12. 13. Guide to this Talk <ul><li>Start an innovative business. </li></ul><ul><li>Build a culture of innovation. </li></ul><ul><li>Profit! </li></ul>
  13. 15. Tips for Innovative Cultures <ul><li>Work should be fun! </li></ul><ul><ul><li>Helps retention </li></ul></ul><ul><ul><li>People work harder! </li></ul></ul><ul><ul><li>That’s when the best work gets done. </li></ul></ul><ul><li>Focus on results. </li></ul><ul><ul><li>Office hours, dress code, working location? </li></ul></ul><ul><ul><li>Four Hour Work Week & Getting Things Done </li></ul></ul><ul><ul><li>Encourage vigorous experimentation with internal processes, backed by data. </li></ul></ul><ul><ul><ul><li>Offsite? (To Thailand?) </li></ul></ul></ul><ul><ul><ul><li>Does your team work better in cubes or offices? </li></ul></ul></ul>
  14. 16. Avoid Mediocrity <ul><li>Bad people are easy to toss out, okay ones are very, very difficult. </li></ul><ul><li>A-listers hire A, B-listers hire C. </li></ul><ul><li>Great people attract great people! </li></ul><ul><ul><li>100x performance from good coders. </li></ul></ul><ul><li>Hire people who are smarter than you. </li></ul>
  15. 17. Avoid Mediocrity <ul><li>Be comfortable firing people. </li></ul><ul><li>Set clear performance requirements. </li></ul><ul><li>Shouldn’t be a surprise. </li></ul><ul><li>This is good for them. </li></ul>
  16. 18. Avoid Mediocrity <ul><li>Learn how to spot Good People </li></ul><ul><ul><li>Confidence + Humility + Energy + Insight + Curiosity </li></ul></ul><ul><ul><li>People who do useful things for fun . </li></ul></ul><ul><li>Stick with them / stay in touch! </li></ul><ul><ul><li>…even if you can’t hire them right now. </li></ul></ul>
  17. 19. Build a Thriving Culture <ul><li>Focus on making users happy. </li></ul><ul><li>Collect good ideas from everyone </li></ul><ul><ul><li>A PBwiki is a good way to do this.  </li></ul></ul><ul><li>Encourage respectful dissent </li></ul><ul><ul><li>“ Yes” people contribute nothing. </li></ul></ul><ul><ul><li>@PBwiki you get fired for not disagreeing! </li></ul></ul><ul><li>Eat your own dogfood! </li></ul>
  18. 20. Build a Thriving Culture <ul><li>Can young people have good ideas? </li></ul><ul><ul><li>Most big ideas were had before 30. </li></ul></ul><ul><ul><ul><li>Einstein, Galois, Newton, Nash, Brin+Page, Zuck </li></ul></ul></ul><ul><li>Can women have good technical ideas? </li></ul><ul><ul><li>Ada Lovelace – first programmer: 1850! </li></ul></ul><ul><ul><li>Admiral Grace Hopper – invented the first computer programming language . </li></ul></ul><ul><li>Can regular workers have good ideas? </li></ul><ul><ul><li>Why are Toyota & Honda killing Ford & GM? </li></ul></ul><ul><ul><ul><li>People who build cars have ideas about how to do it better! </li></ul></ul></ul>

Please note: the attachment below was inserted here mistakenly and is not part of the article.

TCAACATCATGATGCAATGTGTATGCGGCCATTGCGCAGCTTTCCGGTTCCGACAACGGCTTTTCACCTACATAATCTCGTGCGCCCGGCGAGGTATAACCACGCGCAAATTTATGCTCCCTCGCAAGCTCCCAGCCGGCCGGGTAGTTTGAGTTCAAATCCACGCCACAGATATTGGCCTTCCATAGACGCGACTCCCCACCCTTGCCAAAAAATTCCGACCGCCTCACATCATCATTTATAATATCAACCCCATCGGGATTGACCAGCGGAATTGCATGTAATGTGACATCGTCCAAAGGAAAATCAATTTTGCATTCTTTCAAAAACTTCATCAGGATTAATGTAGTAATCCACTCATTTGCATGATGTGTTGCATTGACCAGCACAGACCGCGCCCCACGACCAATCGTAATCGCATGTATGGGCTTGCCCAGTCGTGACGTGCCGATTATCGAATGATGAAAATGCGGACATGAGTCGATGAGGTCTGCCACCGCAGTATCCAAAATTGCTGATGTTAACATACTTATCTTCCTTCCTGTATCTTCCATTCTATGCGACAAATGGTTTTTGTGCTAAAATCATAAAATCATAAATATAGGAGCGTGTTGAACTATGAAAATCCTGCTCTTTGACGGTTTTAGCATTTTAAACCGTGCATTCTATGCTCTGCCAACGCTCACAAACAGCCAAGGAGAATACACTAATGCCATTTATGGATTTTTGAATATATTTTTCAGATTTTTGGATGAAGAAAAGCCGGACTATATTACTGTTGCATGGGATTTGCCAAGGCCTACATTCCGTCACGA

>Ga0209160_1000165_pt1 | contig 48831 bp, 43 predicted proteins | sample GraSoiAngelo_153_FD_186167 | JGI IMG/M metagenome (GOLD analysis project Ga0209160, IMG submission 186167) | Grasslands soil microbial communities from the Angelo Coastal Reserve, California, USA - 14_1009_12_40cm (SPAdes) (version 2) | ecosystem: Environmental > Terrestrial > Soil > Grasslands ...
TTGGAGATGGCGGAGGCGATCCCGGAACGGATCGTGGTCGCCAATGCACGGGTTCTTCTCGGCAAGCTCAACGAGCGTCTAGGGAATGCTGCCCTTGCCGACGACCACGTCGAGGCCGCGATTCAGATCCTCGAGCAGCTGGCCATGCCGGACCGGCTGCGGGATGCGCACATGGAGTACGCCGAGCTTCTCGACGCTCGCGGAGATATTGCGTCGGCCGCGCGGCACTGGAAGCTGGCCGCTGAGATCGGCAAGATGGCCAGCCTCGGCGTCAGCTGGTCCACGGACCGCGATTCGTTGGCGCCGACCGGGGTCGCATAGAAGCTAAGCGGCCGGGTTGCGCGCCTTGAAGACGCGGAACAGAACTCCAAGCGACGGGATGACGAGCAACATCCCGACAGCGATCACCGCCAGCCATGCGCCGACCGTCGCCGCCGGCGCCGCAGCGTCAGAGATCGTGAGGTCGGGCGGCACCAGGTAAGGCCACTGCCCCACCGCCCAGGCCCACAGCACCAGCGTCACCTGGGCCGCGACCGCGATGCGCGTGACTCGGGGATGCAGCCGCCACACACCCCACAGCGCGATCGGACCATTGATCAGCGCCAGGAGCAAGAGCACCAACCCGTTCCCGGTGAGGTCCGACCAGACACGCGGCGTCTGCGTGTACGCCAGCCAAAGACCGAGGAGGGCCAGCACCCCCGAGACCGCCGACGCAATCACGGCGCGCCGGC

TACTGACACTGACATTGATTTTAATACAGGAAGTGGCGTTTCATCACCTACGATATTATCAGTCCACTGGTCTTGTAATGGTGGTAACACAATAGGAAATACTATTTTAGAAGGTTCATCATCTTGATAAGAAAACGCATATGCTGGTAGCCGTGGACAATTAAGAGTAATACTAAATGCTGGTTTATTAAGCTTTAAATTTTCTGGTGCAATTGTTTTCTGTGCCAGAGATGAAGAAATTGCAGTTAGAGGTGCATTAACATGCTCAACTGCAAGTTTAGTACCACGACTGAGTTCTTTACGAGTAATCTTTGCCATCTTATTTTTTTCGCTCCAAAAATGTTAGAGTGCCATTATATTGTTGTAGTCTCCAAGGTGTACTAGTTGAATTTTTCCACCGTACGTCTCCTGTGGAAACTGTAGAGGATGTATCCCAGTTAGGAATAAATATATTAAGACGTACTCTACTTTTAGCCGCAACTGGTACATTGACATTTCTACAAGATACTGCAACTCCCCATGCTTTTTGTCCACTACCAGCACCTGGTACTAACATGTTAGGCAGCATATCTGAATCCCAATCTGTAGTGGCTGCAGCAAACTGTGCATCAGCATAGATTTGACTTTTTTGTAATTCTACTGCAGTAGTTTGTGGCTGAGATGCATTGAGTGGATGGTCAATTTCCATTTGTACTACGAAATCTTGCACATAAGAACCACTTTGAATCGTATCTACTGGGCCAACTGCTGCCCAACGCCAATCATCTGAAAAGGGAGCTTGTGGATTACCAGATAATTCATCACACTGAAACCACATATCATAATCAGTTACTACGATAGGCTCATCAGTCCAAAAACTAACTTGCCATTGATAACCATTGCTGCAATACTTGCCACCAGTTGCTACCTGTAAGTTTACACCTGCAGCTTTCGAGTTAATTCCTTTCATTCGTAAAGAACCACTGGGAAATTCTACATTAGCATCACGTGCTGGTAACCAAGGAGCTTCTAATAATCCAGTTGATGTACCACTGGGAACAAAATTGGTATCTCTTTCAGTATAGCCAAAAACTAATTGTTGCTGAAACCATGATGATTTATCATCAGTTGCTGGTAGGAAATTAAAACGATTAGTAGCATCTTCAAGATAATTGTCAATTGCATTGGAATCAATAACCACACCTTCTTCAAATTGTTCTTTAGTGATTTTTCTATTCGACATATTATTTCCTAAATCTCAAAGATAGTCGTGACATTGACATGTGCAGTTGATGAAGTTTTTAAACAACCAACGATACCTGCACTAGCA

19. 21. Prove Your Success <ul><li>Record Everything. </li></ul><ul><li>Learn or hire data warehousing. </li></ul><ul><li>Be careful about explaining away failure or success – almost everything has a reason. </li></ul><ul><li>If you don’t know why it went up, it will come down just as predictably. </li></ul><ul><li>Regularly review metrics </li></ul><ul><ul><li>Even better: success dashboard </li></ul></ul>
  20. 22. Guide to this Talk <ul><li>Found an innovative business. </li></ul><ul><li>Build a culture of innovation. </li></ul><ul><li>Profit! </li></ul>
  21. 23. Want a job? Want to give me feedback on this talk? [email_address] http://DavidWeekly.org http://twitter.com/dweekly
  • HaleyLockwood

    Jan. 14, 2017
  • IslamSamir3

    Dec. 18, 2013
  • davidaustria

    Dec. 26, 2010
  • lukezhang

    Jun. 7, 2009
  • zenMonkey

    Apr. 4, 2009
  • ongotre

    Aug. 22, 2008

A talk given by David Weekly on 8/18/2008 at Tec de Monterrey's Mexico City campus.